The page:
fbpx
Facebook Business Page

Calling all small business owners! Are you having trouble increasing your following? What about turning your followers into paying customers? If the answer is yes, stick around because we are sharing 6 social media mistakes found on real business profiles and how to easily correct them. We’re covering the first three in this post.

Mistake No. 1: No Clear, Captivating Bio 

Your profile page serves as your first impression to your potential customer. They need to clearly understand the value in your offer, product or service. Don’t mess this up!

What we see: “Shop now. Website stock uploads at 5pm on Thursday for nationwide delivery.”

The problem: As a first-time visitor on this page, someone would have no idea why they should purchase your product by reading this. Photos tell the story of what you offer but the bio is the perfect spot to tell your customers why they should buy from you. This is especially important in industries where customers have a lot of options like in beauty/skincare for example.

How to correct this: Delivering all-natural, handcrafted soaps proven to alleviate dry, flaky skin right to your doorstep. See a difference after 1 week of use! You typically have a character limit for this section but regardless it’s important to keep it short and impactful. Stick to your unique value proposition.

Mistake No. 2: No Path to Purchase

As a business owner, you are on social media to sell products. How can you do that if potential customers have to figure out how they can purchase your product? It’s simple. Make it so easy to buy your product that a 10-year-old could do it.

What we see: No website link, email, or phone number on the profile.

The problem: It’s pretty obvious but there’s no structure around placing an order so potential customers will likely leave your page and find another product.

How to correct this: Fill in all of this information including a working phone number. You don’t want to miss any outreach from your ideal customer who might prefer one type of communication over another. Here’s a bonus tip: if your process is complex (involving a quote or contract for example), consider creating a post highlighting the order process and point viewers to the proper links to get started or ask questions.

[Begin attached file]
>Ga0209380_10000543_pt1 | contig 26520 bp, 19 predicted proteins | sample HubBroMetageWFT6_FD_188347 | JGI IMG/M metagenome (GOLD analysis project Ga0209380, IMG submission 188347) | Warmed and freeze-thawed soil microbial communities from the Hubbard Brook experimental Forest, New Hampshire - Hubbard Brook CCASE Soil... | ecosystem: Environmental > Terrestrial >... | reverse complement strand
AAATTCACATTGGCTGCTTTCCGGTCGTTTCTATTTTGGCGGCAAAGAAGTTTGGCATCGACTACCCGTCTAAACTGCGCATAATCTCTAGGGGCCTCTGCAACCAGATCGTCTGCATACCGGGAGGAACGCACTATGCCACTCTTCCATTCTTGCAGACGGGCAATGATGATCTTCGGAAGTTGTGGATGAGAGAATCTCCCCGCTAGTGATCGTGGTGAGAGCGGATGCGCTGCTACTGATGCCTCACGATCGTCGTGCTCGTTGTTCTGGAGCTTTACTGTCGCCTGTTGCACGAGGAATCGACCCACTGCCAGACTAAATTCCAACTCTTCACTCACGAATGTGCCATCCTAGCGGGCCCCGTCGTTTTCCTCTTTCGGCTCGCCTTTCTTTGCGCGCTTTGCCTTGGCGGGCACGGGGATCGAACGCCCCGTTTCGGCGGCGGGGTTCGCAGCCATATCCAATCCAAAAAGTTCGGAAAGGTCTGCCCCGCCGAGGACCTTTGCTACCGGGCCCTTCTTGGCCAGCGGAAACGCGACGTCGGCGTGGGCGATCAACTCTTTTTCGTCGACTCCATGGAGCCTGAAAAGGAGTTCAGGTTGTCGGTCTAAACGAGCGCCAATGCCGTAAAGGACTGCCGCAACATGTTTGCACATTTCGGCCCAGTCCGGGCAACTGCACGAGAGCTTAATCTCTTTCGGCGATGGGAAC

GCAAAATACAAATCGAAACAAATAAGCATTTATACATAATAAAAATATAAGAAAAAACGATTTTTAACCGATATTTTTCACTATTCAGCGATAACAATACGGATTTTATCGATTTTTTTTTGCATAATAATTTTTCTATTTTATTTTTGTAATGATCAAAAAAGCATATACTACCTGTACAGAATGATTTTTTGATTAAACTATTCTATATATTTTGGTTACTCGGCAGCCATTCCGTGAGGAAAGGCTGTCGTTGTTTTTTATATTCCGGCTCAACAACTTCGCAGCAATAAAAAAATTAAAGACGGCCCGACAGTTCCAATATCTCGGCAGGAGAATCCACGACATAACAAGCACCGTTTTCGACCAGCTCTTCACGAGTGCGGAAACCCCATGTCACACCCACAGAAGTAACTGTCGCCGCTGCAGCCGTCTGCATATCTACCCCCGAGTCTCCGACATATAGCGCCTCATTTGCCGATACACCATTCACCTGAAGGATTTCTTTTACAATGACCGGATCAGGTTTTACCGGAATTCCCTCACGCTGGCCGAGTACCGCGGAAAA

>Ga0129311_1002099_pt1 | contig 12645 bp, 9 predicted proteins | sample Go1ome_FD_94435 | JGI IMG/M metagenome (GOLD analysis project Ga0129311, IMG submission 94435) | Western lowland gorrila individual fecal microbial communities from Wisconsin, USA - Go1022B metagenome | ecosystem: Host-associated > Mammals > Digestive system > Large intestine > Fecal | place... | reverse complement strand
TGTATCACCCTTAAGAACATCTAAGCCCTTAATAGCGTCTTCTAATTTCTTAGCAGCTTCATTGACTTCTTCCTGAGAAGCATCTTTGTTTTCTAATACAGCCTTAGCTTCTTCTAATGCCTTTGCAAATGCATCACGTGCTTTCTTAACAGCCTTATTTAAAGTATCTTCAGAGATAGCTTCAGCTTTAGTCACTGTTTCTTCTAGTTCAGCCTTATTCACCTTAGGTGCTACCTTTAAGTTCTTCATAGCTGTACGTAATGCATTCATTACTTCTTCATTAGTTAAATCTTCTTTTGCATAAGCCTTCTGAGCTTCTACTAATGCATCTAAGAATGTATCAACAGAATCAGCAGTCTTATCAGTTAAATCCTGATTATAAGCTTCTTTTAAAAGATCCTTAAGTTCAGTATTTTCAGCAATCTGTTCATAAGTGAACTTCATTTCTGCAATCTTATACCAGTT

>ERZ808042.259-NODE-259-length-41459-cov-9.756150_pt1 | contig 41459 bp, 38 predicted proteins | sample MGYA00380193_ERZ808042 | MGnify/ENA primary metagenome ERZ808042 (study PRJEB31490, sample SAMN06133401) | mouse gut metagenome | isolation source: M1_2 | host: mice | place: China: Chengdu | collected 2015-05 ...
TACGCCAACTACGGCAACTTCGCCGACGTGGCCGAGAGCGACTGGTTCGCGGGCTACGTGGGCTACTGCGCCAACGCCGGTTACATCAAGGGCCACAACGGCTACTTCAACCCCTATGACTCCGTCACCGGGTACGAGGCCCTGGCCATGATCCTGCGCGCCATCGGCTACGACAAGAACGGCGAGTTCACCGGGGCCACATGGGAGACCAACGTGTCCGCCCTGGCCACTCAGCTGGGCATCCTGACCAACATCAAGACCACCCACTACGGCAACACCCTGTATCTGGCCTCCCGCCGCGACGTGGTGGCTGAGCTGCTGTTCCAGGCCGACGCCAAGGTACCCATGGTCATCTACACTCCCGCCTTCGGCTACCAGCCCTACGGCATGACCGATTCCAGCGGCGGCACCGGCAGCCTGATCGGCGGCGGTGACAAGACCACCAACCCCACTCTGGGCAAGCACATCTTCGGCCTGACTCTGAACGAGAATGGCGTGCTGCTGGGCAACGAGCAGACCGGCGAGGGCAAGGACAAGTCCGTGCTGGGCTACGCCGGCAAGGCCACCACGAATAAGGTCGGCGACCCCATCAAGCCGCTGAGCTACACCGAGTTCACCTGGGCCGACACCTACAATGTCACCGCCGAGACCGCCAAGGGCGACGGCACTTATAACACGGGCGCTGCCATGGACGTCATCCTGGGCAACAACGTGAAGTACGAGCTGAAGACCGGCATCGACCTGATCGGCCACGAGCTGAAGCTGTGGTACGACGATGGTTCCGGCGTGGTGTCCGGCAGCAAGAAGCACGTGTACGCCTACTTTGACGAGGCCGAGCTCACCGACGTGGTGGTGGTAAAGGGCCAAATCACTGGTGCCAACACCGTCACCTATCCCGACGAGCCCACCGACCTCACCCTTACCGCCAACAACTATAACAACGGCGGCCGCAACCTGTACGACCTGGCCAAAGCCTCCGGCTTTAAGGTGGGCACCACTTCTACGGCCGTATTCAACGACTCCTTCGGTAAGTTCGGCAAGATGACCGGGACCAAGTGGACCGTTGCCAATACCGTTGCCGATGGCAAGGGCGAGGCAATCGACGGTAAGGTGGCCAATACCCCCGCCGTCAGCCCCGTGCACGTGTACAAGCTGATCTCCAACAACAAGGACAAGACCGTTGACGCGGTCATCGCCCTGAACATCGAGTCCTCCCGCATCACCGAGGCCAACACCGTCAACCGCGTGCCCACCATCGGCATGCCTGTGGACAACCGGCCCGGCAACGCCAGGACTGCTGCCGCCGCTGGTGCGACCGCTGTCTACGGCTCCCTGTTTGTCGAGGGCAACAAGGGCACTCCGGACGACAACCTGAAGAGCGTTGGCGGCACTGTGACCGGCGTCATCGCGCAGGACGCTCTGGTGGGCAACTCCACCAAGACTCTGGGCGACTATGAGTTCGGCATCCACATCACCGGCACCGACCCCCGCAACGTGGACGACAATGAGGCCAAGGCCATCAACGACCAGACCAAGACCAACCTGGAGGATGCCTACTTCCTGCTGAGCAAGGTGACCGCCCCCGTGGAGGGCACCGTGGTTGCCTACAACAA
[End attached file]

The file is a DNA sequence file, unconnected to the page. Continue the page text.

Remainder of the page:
Mistake No. 3: Not Focusing on Customer Experience

There’s an age-old business principle you should live by: People buy from people or companies they like. Provide the value they are seeking through a positive initial experience. The words and actions taken when communicating to your potential customers can easily make or break the sale. No one wants to buy from someone who is unresponsive, rude or accommodating. 

What we see: “No DMs!” “If you are a no-show, you will be banned from booking with me.” “Not accepting new clients”

The problem: It’s understandable that you may not have the bandwidth to read/respond to DMs or that you have had customers waste your time by not showing up to an appointment. However, don’t scare off the next customer who could turn out to be ideal by using these phrases. It’s unwelcoming.

How to correct this: We’re going to break down each of the statements above.

#1 Refer to mistake 2 above and tell clients the best ways to reach you instead of what not to do. If DMs are not preferred, outlining the best ways of communication will guide them into the right direction and remove the need to send a DM. Regardless, politely respond to all inquiries. Consider creating blanket responses to frequently asked questions that you can easily send, volunteering a friend or family member to monitor your inbox or, if budget allows, hire an assistant to take on this task.

#2 You can list the terms and conditions of your offering, product or service when your customers book with you. No need to call these out on social media.

#3 You’re always accepting new clients! Don’t turn down customers before you even get a chance to understand their needs. For example, if you are a hairstylist, a celebrity assistant could be searching for someone that can style the artist’s hair on tour. They visit your page and see “not accepting new clients” and immediately look for someone else. Even if you are completely booked, you would have likely found a way to do it but using that phrase led to a missed opportunity. Consider starting a waitlist or urge potential customers to contact you for last minute openings. In short, always be open for business.

Check out part 2 here when it goes live! Leave a comment below if you found this helpful!